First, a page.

I fell behind on my RSS feed reading last week, but I’d like to belatedly point readers to my old BP colleague Christina Kahrl’s column for ESPN.com on the latest iteration of the Wrigley Field controversy. For those who missed it, earlier this month baseball eminence blanc Peter Gammons went on the radio in Chicago and called Wrigley Field, the near-century-old home of the Chicago Cubs, a “dump,” setting off a round of blog chatter on whether Cubs owner Tom Ricketts would, or should, consider tearing it down, moving out, or other blasphemous notions.
Christina’s response was, sensibly enough, to actually go to the ballpark, where she filed this report:
Looking around, the wear and tear of long service doesn’t seem especially grimy, certainly not relative to years past. Where a decade ago you might run afoul of the stench of stale beer and urine as soon as temps top 80, things on the Ricketts’ watch seem much tidier. We didn’t have all that far to go — our seats are in section 224, just a little to the right of home plate. The sun hadn’t quite settled into that space between the upper and lower deck, when dusk goes gold and the sun bathes right field and the rooftops beyond in warm light. But it will, and it does, because this cold spring gives us a perfect night for baseball.
From our vantage, only a few square feet of the right-field corner were out of view, so the sightlines were exquisite. … And we sang the anthem — a low-key instrumental version, so we got the unusual pleasure of hearing the voices of the thousands of people around us, all singing. There’s something a lot more inspiring about this than being drowned out by the speakers. In general, Wrigley’s not as noisy as most parks, thanks to the absence of a Jumbotron, meaning that the ambient noise of the game and of the crowd has more opportunity to register — but also more opportunity to actually have a conversation or two during the course of the ballgame, about the game itself. …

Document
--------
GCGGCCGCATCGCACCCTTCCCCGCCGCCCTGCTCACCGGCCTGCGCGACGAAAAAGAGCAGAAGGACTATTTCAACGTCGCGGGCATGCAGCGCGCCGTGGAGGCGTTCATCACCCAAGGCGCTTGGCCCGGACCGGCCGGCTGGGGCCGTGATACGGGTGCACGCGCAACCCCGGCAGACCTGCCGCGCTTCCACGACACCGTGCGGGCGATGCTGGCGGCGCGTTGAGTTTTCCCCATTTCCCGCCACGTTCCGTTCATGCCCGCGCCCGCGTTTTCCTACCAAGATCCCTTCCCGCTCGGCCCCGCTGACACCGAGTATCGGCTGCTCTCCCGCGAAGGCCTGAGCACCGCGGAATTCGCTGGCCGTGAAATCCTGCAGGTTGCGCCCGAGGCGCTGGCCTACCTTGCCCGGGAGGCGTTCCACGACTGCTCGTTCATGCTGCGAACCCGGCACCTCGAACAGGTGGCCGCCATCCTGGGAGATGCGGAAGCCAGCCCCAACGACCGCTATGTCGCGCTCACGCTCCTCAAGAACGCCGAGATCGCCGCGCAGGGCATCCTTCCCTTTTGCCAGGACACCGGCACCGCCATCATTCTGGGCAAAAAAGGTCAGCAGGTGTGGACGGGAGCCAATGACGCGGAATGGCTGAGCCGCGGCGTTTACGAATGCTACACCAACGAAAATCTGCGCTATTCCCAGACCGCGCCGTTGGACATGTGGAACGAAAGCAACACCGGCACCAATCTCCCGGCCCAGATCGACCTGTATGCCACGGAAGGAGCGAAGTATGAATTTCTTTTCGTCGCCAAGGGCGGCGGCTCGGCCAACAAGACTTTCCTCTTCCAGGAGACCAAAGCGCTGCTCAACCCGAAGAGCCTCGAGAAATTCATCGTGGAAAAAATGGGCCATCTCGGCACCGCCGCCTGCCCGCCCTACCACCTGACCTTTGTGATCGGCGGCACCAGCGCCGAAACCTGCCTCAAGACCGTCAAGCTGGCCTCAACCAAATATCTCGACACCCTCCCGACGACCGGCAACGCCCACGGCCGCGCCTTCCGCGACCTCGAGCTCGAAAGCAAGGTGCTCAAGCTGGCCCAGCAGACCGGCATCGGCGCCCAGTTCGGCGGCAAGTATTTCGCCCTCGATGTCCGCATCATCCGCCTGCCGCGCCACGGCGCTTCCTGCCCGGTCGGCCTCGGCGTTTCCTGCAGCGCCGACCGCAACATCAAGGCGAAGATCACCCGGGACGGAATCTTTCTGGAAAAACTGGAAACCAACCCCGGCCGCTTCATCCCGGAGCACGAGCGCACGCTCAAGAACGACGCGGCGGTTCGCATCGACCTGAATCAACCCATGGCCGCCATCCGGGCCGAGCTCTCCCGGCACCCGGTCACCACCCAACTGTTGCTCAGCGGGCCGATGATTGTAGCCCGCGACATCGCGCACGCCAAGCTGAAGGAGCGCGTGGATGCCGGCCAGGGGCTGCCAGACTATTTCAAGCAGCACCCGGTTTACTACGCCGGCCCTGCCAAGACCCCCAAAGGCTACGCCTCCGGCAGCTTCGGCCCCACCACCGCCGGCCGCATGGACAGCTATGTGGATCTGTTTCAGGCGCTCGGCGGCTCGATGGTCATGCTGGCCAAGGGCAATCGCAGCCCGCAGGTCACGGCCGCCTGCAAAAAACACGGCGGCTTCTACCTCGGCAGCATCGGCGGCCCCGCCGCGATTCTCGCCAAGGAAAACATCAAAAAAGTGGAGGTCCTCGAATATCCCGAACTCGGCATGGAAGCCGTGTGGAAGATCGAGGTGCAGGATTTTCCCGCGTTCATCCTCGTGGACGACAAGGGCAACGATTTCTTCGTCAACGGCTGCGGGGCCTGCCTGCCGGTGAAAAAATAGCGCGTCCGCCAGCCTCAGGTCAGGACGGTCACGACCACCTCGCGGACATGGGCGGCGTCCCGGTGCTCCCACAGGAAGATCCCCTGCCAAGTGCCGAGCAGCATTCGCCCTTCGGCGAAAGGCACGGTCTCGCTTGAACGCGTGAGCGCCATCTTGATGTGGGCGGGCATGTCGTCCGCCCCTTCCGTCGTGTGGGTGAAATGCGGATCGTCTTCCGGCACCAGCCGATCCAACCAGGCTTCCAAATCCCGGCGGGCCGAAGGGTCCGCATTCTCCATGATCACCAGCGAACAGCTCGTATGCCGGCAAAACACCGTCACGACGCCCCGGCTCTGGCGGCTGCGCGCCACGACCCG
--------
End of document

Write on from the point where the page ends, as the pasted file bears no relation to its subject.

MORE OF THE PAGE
So where does dumping on Wrigley come from? From the people who work there, and who are used to something better these days. Certainly, those are the people most likely to say something about working in Wrigley and have it become “news.” Maybe the Ricketts can punch up the amenities for the players or the press by adding a building on the northwest corner of their block, up on the corner of Clark and Waveland, an idea that has been discussed in the past.
There are two main points here, and they’re both ones worth remembering: One, when you hear sportswriters or athletes calling a stadium “outmoded,” they’re almost certainly referring to the quality of the weight rooms or the postgame buffet — older stadiums can often provide a better fan experience than new ones, especially if you’re the kind of fan who prefers seats close to the action and anthem singalongs to cupholders and hi-def video boards. (And, to be fair, some fans do legitimately prefer the latter.) And two, cushy surroundings for those who work at stadiums can be provided without spending half a billion dollars on a new building.
Of course, Gammons himself noted this in his original statement, saying, “They’re going to have to spent $200-and-something million on re-renovating Wrigley Field, do what the Boston owners did with Fenway Park.” But all anybody hears these days are the four-letter words.